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Uzbekistan Claims to End Forced Labor in Cotton Fields

  • Published on
    September 23, 2017
  • News Source Image
  • Category:
    Forced Labor, Law & Policy, Supply Chain
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According to Prime Minister Abdulla Aripov, Uzbekistan will stop using thousands of state healthcare workers, students, and teachers to harvest cotton this autumn. As reported by Thomson Reuters Foundation, Aripov stated that this change is “forever” and that “students should study, state employees should work.”

The move comes after years of international condemnation of the practice, widely viewed as state-sponsored forced labour. While officially picking cotton was “voluntary” and citizens were paid $0.005 per kilogram of harvested cotton, in practice state employees who refused risked expulsion from their jobs unless they bribed officials or found another person to work in their place.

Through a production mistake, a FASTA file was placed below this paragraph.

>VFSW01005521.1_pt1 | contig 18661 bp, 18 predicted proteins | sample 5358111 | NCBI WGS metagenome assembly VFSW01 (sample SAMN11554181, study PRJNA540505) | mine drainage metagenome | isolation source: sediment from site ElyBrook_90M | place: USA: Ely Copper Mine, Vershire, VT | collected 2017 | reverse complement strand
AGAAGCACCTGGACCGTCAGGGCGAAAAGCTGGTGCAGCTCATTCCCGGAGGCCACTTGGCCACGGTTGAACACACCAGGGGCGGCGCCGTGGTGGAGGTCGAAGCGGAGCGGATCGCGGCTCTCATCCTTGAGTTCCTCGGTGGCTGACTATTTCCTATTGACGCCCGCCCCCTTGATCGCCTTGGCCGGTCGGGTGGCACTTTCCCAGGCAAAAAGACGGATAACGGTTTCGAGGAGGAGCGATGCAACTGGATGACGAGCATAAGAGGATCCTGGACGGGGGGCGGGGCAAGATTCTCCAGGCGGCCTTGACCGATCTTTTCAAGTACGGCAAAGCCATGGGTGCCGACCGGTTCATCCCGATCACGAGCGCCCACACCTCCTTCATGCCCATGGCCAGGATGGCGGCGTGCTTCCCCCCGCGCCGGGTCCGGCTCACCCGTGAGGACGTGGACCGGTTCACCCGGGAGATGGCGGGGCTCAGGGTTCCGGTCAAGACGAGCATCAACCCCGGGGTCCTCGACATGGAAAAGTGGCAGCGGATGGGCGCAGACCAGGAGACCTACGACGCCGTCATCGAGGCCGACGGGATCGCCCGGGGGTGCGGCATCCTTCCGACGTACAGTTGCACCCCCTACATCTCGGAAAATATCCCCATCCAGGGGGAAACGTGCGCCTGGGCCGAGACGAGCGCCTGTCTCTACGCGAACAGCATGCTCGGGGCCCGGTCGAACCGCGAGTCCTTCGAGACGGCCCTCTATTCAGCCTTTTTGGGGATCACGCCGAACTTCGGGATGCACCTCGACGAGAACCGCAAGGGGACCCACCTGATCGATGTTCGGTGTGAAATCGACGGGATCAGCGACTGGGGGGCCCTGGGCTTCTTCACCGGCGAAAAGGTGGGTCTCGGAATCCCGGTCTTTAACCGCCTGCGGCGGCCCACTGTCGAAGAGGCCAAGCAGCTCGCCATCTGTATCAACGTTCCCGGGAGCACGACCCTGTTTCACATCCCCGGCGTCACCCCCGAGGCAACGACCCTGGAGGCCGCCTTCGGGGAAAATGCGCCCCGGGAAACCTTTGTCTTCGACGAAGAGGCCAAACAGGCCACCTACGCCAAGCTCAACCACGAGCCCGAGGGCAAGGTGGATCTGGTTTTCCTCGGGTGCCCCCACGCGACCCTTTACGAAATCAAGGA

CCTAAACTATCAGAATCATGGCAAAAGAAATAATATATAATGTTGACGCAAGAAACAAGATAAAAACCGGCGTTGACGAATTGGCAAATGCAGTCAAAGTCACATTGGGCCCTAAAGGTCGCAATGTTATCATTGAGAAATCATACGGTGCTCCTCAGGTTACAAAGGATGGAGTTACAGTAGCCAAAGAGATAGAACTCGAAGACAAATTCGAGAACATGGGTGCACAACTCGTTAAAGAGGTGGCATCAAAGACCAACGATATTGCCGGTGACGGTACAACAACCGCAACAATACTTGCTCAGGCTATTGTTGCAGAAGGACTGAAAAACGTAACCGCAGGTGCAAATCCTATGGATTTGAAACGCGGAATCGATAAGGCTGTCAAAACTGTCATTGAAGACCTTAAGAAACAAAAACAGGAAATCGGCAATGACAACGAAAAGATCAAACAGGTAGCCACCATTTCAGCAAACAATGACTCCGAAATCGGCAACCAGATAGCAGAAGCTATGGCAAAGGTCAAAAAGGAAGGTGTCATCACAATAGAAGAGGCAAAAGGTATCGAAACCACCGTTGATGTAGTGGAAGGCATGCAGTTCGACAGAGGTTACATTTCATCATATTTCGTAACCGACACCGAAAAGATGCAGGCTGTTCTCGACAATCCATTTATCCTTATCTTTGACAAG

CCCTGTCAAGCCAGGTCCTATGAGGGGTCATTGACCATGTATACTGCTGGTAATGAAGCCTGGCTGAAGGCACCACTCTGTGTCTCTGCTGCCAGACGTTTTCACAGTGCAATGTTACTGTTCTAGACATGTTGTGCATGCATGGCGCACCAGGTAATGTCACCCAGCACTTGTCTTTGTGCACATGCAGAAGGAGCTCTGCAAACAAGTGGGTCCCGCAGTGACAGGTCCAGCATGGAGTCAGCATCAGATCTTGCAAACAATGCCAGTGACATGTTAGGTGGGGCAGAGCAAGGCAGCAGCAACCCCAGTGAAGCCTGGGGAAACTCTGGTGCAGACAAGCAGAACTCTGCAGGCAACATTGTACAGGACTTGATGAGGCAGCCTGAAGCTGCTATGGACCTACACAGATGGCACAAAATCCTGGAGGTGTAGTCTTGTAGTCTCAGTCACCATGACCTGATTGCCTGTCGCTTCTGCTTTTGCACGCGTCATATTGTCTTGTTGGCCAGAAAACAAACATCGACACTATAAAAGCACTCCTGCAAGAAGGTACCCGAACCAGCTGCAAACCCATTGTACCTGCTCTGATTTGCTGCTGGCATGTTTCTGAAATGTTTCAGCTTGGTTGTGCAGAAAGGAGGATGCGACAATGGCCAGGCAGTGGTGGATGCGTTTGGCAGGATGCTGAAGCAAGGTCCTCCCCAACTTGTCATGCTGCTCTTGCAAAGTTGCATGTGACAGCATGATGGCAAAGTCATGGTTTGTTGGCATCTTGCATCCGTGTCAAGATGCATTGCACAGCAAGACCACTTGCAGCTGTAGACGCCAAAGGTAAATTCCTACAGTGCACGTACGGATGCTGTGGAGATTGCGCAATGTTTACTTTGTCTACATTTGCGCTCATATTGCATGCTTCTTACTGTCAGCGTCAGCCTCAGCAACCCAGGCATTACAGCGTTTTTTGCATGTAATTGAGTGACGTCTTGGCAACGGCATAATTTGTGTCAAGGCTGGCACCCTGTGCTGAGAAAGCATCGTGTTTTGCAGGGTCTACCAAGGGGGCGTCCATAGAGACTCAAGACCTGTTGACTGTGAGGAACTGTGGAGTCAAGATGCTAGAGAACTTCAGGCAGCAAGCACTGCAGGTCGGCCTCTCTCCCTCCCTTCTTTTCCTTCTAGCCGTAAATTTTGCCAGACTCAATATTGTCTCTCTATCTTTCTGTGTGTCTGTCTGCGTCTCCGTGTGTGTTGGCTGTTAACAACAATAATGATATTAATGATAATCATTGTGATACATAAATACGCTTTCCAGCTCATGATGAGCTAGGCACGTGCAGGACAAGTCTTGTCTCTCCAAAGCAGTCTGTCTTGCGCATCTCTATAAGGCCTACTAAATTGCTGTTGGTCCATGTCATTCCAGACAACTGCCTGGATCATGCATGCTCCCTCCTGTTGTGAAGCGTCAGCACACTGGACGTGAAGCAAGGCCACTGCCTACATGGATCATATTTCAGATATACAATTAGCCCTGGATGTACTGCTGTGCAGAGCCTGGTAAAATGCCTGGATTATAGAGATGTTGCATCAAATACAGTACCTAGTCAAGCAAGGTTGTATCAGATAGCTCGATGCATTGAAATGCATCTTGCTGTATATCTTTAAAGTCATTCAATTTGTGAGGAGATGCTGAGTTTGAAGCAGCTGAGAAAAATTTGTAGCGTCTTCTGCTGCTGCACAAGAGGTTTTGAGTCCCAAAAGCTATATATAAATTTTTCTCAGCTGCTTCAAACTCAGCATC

Walk Free Foundation estimated that 31 million Uzbeks have been living in modern slavery, ranking Uzbekistan as one of the top five worst offenders in the world just behind North Korea. The change also coincides with economic reforms by President Shavkat Mirziyoyev that likely aim to rebuild ties with the West and appeal to foreign investors.


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